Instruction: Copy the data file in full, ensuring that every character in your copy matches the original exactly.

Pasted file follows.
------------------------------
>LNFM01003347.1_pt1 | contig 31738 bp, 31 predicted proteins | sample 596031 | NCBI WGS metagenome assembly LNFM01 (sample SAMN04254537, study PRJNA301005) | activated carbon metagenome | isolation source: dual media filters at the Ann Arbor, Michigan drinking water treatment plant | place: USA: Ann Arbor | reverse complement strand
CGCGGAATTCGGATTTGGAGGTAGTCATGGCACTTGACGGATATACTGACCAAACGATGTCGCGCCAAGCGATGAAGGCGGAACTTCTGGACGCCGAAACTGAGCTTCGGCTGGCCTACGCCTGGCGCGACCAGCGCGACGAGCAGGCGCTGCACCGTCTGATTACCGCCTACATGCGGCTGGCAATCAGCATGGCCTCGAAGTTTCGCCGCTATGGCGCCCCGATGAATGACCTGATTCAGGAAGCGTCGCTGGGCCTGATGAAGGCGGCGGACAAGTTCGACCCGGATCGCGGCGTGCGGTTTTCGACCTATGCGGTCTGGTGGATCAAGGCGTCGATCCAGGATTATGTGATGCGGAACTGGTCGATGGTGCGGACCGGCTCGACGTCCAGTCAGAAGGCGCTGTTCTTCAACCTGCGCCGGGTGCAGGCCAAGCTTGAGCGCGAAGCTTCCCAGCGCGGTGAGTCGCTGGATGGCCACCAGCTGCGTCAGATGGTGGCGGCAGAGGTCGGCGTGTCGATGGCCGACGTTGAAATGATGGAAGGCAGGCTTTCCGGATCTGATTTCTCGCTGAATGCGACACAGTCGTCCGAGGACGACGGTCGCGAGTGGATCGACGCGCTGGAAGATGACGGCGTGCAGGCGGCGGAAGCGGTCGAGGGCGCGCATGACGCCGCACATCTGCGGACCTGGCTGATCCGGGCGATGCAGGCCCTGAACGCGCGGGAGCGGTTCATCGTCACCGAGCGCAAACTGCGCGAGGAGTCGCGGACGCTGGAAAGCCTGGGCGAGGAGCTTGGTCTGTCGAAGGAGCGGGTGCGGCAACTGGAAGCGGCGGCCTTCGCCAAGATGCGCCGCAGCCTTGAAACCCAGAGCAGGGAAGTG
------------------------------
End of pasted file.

>LNFM01003347.1_pt1 | contig 31738 bp, 31 predicted proteins | sample 596031 | NCBI WGS metagenome assembly LNFM01 (sample SAMN04254537, study PRJNA301005) | activated carbon metagenome | isolation source: dual media filters at the Ann Arbor, Michigan drinking water treatment plant | place: USA: Ann Arbor | reverse complement strand
CGCGGAATTCGGATTTGGAGGTAGTCATGGCACTTGACGGATATACTGACCAAACGATGTCGCGCCAAGCGATGAAGGCGGAACTTCTGGACGCCGAAACTGAGCTTCGGCTGGCCTACGCCTGGCGCGACCAGCGCGACGAGCAGGCGCTGCACCGTCTGATTACCGCCTACATGCGGCTGGCAATCAGCATGGCCTCGAAGTTTCGCCGCTATGGCGCCCCGATGAATGACCTGATTCAGGAAGCGTCGCTGGGCCTGATGAAGGCGGCGGACAAGTTCGACCCGGATCGCGGCGTGCGGTTTTCGACCTATGCGGTCTGGTGGATCAAGGCGTCGATCCAGGATTATGTGATGCGGAACTGGTCGATGGTGCGGACCGGCTCGACGTCCAGTCAGAAGGCGCTGTTCTTCAACCTGCGCCGGGTGCAGGCCAAGCTTGAGCGCGAAGCTTCCCAGCGCGGTGAGTCGCTGGATGGCCACCAGCTGCGTCAGATGGTGGCGGCAGAGGTCGGCGTGTCGATGGCCGACGTTGAAATGATGGAAGGCAGGCTTTCCGGATCTGATTTCTCGCTGAATGCGACACAGTCGTCCGAGGACGACGGTCGCGAGTGGATCGACGCGCTGGAAGATGACGGCGTGCAGGCGGCGGAAGCGGTCGAGGGCGCGCATGACGCCGCACATCTGCGGACCTGGCTGATCCGGGCGATGCAGGCCCTGAACGCGCGGGAGCGGTTCATCGTCACCGAGCGCAAACTGCGCGAGGAGTCGCGGACGCTGGAAAGCCTGGGCGAGGAGCTTGGTCTGTCGAAGGAGCGGGTGCGGCAACTGGAAGCGGCGGCCTTCGCCAAGATGCGCCGCAGCCTTGAAACCCAGAGCAGGGAAGTG